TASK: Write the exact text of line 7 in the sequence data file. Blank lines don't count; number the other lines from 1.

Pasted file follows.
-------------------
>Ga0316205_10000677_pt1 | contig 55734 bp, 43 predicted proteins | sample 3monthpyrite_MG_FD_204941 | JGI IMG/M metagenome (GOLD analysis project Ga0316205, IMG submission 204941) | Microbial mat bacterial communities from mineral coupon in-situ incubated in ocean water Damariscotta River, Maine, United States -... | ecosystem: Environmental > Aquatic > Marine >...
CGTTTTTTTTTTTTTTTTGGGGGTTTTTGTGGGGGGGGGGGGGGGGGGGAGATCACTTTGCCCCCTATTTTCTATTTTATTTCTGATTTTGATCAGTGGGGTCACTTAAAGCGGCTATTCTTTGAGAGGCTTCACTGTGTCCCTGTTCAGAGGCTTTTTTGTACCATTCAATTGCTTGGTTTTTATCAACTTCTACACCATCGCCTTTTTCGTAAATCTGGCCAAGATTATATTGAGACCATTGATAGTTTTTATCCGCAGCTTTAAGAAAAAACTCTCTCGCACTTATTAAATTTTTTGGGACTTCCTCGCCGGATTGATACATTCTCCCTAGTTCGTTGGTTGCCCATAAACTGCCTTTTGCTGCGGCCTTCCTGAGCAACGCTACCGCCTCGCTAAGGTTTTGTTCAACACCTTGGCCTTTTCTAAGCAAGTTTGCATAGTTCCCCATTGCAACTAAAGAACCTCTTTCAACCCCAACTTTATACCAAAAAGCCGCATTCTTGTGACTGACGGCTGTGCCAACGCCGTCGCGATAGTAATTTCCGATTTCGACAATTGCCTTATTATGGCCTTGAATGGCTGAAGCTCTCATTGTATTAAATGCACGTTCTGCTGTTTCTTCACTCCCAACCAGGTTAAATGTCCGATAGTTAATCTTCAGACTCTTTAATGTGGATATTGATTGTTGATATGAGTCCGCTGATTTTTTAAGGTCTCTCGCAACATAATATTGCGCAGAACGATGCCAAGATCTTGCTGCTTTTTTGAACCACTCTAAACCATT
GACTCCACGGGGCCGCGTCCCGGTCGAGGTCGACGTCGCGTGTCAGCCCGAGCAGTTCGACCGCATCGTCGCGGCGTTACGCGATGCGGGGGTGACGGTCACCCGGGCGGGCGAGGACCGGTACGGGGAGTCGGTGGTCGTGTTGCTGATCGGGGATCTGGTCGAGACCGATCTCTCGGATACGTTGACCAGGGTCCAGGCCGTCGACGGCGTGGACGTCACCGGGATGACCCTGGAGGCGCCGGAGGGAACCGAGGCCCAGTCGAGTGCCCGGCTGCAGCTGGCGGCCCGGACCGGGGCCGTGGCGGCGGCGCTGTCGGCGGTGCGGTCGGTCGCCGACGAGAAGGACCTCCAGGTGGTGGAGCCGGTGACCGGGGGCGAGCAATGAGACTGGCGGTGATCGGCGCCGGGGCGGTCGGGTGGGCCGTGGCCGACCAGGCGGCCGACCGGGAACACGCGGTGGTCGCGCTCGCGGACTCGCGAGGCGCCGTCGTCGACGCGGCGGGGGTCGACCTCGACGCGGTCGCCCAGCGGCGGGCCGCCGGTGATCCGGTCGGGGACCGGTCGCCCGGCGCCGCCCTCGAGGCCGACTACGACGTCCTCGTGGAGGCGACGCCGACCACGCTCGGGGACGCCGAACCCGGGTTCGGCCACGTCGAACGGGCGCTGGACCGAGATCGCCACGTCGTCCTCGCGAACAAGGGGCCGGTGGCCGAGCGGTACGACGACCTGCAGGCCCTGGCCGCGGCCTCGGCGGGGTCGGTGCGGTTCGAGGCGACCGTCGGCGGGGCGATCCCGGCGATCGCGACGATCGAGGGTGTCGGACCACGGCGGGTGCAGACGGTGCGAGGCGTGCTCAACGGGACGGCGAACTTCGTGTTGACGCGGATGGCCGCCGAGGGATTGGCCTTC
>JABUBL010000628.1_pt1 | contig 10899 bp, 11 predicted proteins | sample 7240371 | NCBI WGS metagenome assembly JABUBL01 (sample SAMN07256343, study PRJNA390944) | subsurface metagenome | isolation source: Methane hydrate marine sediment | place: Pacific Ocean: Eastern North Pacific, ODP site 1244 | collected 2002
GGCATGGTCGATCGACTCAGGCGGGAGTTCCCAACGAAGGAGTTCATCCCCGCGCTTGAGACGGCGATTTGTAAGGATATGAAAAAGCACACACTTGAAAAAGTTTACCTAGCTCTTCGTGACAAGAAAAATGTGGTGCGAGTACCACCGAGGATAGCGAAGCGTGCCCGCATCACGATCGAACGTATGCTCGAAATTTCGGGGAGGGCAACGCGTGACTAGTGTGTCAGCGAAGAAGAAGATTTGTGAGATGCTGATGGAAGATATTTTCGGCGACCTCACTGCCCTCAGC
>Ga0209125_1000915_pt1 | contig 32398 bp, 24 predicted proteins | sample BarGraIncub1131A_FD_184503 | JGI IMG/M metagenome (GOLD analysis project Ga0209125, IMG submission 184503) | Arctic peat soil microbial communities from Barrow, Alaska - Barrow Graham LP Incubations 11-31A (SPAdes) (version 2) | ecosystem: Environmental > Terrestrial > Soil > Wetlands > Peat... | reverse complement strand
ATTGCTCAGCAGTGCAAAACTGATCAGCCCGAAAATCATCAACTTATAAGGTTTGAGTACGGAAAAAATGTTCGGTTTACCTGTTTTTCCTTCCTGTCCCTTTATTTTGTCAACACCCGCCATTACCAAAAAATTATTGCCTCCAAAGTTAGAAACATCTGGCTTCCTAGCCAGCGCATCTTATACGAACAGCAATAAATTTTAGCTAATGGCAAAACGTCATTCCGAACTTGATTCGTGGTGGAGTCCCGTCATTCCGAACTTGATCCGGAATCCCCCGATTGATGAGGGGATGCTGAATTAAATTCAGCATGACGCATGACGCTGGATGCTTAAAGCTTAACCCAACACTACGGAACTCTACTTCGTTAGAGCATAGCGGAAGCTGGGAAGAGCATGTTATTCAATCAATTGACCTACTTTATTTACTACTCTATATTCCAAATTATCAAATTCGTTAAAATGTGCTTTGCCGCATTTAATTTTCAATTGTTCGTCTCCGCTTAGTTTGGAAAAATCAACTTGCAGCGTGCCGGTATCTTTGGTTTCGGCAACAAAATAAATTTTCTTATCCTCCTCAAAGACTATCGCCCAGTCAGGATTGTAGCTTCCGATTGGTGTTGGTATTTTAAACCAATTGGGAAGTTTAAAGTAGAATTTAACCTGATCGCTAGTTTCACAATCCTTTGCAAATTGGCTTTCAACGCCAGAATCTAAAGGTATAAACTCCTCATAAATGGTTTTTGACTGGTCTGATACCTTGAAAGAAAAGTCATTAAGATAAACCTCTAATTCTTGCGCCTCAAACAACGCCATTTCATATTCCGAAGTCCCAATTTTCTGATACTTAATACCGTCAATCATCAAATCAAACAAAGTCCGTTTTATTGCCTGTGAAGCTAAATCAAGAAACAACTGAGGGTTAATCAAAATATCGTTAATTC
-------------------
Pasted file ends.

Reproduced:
ATTGCTCAGCAGTGCAAAACTGATCAGCCCGAAAATCATCAACTTATAAGGTTTGAGTACGGAAAAAATGTTCGGTTTACCTGTTTTTCCTTCCTGTCCCTTTATTTTGTCAACACCCGCCATTACCAAAAAATTATTGCCTCCAAAGTTAGAAACATCTGGCTTCCTAGCCAGCGCATCTTATACGAACAGCAATAAATTTTAGCTAATGGCAAAACGTCATTCCGAACTTGATTCGTGGTGGAGTCCCGTCATTCCGAACTTGATCCGGAATCCCCCGATTGATGAGGGGATGCTGAATTAAATTCAGCATGACGCATGACGCTGGATGCTTAAAGCTTAACCCAACACTACGGAACTCTACTTCGTTAGAGCATAGCGGAAGCTGGGAAGAGCATGTTATTCAATCAATTGACCTACTTTATTTACTACTCTATATTCCAAATTATCAAATTCGTTAAAATGTGCTTTGCCGCATTTAATTTTCAATTGTTCGTCTCCGCTTAGTTTGGAAAAATCAACTTGCAGCGTGCCGGTATCTTTGGTTTCGGCAACAAAATAAATTTTCTTATCCTCCTCAAAGACTATCGCCCAGTCAGGATTGTAGCTTCCGATTGGTGTTGGTATTTTAAACCAATTGGGAAGTTTAAAGTAGAATTTAACCTGATCGCTAGTTTCACAATCCTTTGCAAATTGGCTTTCAACGCCAGAATCTAAAGGTATAAACTCCTCATAAATGGTTTTTGACTGGTCTGATACCTTGAAAGAAAAGTCATTAAGATAAACCTCTAATTCTTGCGCCTCAAACAACGCCATTTCATATTCCGAAGTCCCAATTTTCTGATACTTAATACCGTCAATCATCAAATCAAACAAAGTCCGTTTTATTGCCTGTGAAGCTAAATCAAGAAACAACTGAGGGTTAATCAAAATATCGTTAATTC